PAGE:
17 Jan 12 ‘Fair trade’ chocolate perceived as healthier
For many consumers, the label “fair trade” promotes the inaccurate assumption that a chocolate bar is lower in calories than its competitors, two new US studies have found.
While the savvy are skeptical of overreaching health claims, newly published research suggests an entirely different assertion can lull us into caloric complacency.
It finds socially-conscious consumers are more likely to perceive a chocolate bar as being low in calories if it is labeled “fair trade”.
“Ethical food claims can bias consumers to see poor-nutrition foods in a healthier light,” reports a research team led by psychologist Jonathon Schuldt of California State University, Northridge. The researchers call this an example of the “halo effect”, where one positive attribute leads us to assume the presence of others.
As the researchers point out, the term “fair trade” signals an imported item “was produced in accordance with certain progressive socioeconomic values,” such as paying workers a living wage and not despoiling the local environment. However admirable, these practices have absolutely nothing to do with the product’s nutritional content.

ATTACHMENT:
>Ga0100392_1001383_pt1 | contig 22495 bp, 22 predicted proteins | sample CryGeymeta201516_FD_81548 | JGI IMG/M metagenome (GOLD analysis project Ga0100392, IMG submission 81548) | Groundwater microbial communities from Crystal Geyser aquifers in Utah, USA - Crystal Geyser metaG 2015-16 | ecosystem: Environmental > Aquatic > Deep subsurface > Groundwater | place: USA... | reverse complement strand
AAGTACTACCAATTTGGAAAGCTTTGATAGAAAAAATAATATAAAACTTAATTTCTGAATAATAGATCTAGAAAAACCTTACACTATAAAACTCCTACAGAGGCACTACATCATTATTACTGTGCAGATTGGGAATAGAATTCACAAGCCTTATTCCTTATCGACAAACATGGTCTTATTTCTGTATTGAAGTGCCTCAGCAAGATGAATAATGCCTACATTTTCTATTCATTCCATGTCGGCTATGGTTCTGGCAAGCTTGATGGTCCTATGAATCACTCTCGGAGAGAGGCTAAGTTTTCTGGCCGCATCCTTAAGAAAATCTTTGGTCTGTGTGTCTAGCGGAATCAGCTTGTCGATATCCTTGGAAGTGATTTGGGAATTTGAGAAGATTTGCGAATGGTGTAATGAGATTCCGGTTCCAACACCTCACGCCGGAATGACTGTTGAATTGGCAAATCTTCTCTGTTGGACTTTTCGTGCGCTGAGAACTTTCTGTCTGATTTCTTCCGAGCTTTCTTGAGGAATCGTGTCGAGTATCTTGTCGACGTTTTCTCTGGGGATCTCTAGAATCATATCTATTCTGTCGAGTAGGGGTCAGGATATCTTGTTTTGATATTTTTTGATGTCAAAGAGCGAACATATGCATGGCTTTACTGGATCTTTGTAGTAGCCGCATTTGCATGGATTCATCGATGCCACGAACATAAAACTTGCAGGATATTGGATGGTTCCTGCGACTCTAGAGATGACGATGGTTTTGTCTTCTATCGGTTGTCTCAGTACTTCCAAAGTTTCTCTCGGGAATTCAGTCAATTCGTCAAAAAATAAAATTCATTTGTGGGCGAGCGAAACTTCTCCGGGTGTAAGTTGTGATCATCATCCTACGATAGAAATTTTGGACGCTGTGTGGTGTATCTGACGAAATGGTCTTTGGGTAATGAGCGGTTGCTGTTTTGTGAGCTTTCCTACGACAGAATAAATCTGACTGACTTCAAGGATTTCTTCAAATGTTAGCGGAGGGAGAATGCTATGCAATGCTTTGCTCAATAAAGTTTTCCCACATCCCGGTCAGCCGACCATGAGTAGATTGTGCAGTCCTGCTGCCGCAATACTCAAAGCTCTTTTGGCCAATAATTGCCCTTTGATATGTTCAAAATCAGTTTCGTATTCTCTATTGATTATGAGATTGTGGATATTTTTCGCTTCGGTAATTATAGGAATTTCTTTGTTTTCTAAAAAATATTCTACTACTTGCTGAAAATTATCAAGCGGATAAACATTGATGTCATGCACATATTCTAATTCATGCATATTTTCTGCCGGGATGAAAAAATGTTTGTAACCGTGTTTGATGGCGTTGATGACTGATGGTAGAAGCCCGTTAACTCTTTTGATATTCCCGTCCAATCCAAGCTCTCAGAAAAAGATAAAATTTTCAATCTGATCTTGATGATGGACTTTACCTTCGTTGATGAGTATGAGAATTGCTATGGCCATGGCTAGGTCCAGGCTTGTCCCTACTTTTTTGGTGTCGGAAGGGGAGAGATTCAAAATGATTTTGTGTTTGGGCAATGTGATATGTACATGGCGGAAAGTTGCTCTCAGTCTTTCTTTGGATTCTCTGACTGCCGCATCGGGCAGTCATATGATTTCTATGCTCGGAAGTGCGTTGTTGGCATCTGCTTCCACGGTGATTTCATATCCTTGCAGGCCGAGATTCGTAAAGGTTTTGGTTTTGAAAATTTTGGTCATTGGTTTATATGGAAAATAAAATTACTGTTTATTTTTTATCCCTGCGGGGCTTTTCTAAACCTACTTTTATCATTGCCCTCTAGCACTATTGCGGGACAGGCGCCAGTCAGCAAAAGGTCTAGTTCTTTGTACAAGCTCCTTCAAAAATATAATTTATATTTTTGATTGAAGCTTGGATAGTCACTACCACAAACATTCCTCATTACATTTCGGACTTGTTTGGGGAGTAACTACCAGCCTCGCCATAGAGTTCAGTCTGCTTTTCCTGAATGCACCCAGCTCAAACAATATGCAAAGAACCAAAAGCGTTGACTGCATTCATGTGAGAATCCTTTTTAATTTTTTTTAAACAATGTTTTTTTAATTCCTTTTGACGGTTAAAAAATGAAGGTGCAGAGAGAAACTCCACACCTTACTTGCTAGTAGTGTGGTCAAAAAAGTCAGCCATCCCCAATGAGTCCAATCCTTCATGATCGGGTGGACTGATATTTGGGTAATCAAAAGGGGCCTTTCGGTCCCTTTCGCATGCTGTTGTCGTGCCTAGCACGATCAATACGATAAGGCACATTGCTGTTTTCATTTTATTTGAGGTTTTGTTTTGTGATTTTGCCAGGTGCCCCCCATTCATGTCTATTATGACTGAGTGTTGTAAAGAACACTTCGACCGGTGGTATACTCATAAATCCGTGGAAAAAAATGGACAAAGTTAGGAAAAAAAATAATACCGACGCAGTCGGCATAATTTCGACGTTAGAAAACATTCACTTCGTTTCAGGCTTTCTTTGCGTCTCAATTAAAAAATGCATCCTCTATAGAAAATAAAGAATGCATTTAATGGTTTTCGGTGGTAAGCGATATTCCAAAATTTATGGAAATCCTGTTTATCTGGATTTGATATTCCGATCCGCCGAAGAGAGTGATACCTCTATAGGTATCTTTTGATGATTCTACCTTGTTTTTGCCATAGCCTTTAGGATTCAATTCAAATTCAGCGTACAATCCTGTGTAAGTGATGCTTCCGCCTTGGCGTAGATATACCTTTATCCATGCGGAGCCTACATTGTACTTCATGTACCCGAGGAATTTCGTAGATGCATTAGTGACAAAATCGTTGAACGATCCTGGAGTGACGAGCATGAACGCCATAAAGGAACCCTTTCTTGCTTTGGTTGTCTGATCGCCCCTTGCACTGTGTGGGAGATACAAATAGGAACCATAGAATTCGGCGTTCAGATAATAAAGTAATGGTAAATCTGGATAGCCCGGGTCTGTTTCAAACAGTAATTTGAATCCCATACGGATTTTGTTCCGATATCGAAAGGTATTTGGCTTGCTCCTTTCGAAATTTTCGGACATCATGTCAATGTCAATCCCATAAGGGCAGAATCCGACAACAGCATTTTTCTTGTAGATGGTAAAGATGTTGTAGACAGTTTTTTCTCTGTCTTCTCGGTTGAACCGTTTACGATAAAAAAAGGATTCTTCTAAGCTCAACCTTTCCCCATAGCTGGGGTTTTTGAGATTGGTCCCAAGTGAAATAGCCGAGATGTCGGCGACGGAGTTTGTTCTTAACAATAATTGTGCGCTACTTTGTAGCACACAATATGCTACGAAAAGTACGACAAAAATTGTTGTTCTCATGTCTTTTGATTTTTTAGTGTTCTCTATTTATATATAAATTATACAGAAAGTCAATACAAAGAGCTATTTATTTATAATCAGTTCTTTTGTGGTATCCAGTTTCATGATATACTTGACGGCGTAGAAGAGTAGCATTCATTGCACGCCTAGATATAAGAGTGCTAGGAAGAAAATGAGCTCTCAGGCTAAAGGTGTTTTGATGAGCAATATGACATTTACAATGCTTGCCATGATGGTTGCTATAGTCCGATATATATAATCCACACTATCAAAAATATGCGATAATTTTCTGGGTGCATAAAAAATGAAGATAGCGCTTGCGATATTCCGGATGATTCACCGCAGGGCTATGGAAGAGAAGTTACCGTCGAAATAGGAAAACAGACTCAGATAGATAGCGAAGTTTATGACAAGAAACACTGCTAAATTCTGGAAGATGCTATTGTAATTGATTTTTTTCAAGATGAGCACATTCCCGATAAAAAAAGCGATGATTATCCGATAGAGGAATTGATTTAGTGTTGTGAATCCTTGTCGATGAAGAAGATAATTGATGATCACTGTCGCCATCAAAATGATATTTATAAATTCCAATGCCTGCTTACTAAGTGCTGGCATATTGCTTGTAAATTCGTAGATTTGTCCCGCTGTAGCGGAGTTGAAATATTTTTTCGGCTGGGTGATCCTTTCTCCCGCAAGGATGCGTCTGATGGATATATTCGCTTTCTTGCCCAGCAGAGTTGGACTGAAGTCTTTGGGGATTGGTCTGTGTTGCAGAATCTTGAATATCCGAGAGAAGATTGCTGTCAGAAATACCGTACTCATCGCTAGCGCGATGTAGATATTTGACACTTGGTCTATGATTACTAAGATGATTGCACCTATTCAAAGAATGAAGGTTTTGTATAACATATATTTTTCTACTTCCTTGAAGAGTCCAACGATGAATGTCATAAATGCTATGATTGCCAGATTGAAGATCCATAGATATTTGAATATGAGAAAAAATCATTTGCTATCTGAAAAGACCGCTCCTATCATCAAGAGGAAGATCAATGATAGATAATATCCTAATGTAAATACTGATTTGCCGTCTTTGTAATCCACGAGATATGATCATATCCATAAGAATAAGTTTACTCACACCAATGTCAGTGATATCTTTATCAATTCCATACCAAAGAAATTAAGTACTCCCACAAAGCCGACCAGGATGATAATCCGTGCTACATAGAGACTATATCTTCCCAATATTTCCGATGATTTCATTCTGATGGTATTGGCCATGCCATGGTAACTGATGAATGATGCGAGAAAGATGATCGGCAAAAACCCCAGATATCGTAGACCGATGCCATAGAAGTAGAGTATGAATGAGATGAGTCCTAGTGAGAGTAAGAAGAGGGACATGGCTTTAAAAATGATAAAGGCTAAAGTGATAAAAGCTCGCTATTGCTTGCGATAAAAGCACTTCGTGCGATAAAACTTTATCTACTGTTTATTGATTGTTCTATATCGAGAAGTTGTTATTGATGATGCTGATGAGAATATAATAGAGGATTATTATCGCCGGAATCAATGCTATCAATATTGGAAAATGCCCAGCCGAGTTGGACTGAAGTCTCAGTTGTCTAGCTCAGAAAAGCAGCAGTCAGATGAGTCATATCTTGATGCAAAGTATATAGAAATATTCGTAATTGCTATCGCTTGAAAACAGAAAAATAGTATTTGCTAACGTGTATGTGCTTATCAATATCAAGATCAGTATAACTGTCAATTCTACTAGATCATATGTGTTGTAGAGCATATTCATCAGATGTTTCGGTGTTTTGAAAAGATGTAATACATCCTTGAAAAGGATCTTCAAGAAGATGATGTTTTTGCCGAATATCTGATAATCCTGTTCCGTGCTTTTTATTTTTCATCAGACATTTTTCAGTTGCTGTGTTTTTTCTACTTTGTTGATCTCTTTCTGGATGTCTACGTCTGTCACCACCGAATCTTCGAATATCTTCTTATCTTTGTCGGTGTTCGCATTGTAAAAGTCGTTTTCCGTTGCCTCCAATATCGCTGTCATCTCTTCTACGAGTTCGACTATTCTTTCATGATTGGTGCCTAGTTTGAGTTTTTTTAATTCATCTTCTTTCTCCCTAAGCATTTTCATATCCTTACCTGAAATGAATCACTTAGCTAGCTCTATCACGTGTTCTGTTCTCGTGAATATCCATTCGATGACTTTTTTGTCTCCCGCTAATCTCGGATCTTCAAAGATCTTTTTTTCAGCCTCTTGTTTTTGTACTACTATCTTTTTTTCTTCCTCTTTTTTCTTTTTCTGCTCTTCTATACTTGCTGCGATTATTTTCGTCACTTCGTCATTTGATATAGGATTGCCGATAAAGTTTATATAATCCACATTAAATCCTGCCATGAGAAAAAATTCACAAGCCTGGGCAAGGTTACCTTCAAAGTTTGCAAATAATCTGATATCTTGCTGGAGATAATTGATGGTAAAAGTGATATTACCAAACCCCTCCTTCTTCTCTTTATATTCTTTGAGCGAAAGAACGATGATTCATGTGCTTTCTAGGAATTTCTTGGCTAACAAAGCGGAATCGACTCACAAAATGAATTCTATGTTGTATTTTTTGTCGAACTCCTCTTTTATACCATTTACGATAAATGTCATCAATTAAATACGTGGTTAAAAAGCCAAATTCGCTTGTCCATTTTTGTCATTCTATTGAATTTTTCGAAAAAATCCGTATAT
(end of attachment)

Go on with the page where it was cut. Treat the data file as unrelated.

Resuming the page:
And yet, many of us make that mental link. At least, that’s what Schuldt and his colleagues concluded after performing two experiments, which they describe in the journal Social Psychology and Personality Science.
The first featured 56 online participants, all of whom read a one-paragraph description of a fictional brand of chocolate. Half were told it was a “fair-trade” product, one produced by a manufacturer that pays farmers “50 percent more than the standard market price for cocoa, to ensure that the farmers receive a fair wage for their efforts.”
All were asked to estimate whether the chocolates in questions contained more, fewer, or about the same number of calories compared to other brands. “The chocolate was judged as significantly lower-calorie when it was described as fair trade,” the researchers report…..